U.S. natural gas futures rose on Friday en route to a third weekly gain on higher European prices as concerns persisted around supply.
Front-month gas futures for September delivery were up 15.3 cents, or 1.6%, to $9.53 per million British thermal units (mmBtu) by 10:22 a.m. EDT (1422 GMT). For the week, the front-month was up about 2% so far.
So far this year, the gas front-month was up about 157% as higher prices in Europe and Asia keep demand for U.S. LNG exports strong. Global gas prices have soared this year following supply disruptions linked to Russia’s invasion of Ukraine.
Gas was trading around $86 per mmBtu in Europe and $70 in Asia.
“The market is acknowledging the fact that record-breaking prices for natural gas in Europe is impacting prices here, and I think that’s giving us a bit of a support today,” said Phil Flynn, analyst at Price Futures Group.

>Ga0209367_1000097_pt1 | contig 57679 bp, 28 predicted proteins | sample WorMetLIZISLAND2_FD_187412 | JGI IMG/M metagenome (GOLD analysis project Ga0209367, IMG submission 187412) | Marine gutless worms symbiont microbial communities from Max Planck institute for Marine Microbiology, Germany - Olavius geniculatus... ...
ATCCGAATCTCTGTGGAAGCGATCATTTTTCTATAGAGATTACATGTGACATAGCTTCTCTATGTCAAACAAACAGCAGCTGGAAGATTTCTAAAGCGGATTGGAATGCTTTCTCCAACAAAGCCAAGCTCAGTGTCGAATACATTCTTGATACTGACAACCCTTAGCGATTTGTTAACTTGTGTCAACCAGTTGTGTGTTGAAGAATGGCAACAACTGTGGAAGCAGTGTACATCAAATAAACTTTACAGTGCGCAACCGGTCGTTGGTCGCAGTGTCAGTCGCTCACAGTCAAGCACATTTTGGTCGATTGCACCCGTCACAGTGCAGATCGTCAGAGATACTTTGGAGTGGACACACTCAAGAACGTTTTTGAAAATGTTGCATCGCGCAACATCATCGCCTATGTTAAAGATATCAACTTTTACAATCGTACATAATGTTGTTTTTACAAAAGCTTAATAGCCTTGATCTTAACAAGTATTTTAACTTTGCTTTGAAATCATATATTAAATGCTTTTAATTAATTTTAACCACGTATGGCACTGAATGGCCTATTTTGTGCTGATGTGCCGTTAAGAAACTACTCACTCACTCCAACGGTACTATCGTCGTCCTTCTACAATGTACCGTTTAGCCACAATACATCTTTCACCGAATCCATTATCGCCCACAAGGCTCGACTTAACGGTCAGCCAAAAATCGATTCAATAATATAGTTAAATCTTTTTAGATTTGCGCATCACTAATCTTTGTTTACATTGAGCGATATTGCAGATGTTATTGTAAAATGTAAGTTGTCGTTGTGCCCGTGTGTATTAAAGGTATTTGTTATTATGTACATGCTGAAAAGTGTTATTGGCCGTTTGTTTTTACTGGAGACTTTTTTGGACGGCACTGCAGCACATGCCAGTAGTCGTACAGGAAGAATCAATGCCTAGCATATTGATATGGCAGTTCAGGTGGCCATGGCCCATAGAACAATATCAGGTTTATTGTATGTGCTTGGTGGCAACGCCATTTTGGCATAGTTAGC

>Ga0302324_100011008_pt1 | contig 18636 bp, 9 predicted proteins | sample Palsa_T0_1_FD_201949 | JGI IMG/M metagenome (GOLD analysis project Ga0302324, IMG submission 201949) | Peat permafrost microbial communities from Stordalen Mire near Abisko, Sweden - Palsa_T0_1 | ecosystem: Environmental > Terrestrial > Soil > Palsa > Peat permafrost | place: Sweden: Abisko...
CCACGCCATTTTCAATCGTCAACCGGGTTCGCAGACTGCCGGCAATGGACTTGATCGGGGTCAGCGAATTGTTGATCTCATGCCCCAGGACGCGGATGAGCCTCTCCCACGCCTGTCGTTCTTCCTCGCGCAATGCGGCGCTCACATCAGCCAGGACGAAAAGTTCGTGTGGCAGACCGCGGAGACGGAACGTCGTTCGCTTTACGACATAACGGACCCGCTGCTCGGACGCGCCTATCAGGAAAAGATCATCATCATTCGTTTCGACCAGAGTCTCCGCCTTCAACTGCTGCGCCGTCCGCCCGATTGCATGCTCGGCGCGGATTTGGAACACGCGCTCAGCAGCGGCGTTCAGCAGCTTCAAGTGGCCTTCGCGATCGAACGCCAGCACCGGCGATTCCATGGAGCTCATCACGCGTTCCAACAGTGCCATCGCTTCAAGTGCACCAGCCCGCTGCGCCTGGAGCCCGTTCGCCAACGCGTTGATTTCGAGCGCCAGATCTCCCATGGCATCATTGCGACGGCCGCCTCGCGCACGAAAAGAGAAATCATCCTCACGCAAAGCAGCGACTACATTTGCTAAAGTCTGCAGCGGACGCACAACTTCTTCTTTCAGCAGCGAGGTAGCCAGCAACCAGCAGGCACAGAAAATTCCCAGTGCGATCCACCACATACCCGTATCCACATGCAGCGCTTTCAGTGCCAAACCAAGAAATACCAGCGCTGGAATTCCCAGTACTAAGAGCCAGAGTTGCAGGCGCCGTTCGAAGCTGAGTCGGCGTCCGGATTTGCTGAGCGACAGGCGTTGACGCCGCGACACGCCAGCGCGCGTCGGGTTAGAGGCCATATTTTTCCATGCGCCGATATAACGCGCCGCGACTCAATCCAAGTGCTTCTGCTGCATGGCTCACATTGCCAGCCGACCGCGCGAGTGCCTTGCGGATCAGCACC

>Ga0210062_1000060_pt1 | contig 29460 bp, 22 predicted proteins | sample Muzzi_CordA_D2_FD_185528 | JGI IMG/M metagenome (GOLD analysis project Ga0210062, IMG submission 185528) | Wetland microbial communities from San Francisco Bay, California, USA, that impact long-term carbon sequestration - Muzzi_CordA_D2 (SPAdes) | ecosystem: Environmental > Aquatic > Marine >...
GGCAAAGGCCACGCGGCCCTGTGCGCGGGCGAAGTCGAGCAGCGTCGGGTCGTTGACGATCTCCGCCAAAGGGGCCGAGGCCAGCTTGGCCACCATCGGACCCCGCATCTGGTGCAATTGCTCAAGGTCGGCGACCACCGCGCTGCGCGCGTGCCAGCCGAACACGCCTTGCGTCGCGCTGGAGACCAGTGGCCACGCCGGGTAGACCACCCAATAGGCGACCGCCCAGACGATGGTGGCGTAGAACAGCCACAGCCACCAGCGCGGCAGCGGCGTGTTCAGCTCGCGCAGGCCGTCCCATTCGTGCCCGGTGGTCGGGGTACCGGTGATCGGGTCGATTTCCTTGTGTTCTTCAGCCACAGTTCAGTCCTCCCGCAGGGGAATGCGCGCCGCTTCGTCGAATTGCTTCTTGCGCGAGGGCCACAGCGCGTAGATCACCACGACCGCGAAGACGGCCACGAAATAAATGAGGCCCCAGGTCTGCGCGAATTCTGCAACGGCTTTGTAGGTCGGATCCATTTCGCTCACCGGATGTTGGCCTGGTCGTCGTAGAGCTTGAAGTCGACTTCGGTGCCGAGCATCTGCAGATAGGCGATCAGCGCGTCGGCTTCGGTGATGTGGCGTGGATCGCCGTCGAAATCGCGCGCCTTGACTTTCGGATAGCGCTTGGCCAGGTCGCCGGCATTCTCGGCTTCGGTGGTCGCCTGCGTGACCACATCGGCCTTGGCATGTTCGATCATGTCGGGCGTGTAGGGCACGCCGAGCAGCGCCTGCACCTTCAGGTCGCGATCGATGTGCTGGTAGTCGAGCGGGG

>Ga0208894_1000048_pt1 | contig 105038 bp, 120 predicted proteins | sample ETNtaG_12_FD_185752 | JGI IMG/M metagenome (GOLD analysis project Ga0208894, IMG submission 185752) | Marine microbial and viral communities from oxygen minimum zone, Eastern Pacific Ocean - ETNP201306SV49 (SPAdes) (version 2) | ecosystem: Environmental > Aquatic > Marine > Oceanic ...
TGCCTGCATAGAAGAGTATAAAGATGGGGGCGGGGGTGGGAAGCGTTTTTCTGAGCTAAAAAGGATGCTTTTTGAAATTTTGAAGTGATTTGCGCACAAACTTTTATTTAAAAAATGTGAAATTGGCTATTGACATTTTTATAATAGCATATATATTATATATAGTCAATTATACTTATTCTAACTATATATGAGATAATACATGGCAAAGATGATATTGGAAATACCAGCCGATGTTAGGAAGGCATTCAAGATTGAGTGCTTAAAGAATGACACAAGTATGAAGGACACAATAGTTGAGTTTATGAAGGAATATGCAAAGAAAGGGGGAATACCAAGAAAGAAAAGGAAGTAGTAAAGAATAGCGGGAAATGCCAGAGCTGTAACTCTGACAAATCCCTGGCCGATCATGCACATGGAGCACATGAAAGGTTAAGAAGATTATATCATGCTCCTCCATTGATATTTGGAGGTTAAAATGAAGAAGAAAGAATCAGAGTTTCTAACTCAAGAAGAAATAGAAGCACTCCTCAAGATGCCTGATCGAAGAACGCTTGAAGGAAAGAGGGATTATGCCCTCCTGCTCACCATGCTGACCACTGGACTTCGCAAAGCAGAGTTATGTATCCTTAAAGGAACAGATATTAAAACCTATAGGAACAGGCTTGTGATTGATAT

The expiry of the September contract could also contribute to some volatility heading into the weekend, Flynn added.
But some analysts have cautioned that the lift from global gas prices may be capped by limited capacity in the U.S. for exports, and more recently an extension to an outage at the fire-hit Freeport LNG export hub in Texas.
Prices hit $10 per mmBtu for the first time since 2008 earlier this week, but had retreated slightly after the Freeport LNG announcement, which would translate into more stockpiles available in the U.S.
The U.S. Energy Information Administration on Thursday reported an injection of 60 billion cubic feet (bcf) of gas to storage during the week ended Aug. 19, mostly in line with expectations.
The Freeport outage was, meanwhile, also seen limiting potential U.S. supply to Europe heading into winter. The region was also gearing for a scheduled outage on the Nord Stream pipeline that could hit supplies of Russian supply.
“With record high European pricing adding a new element to this year’s market equation, we expect some continued wide price swings as we still see an advance in October futures back to the $10 area as a minimum,” Ritterbusch and Associates said in a note.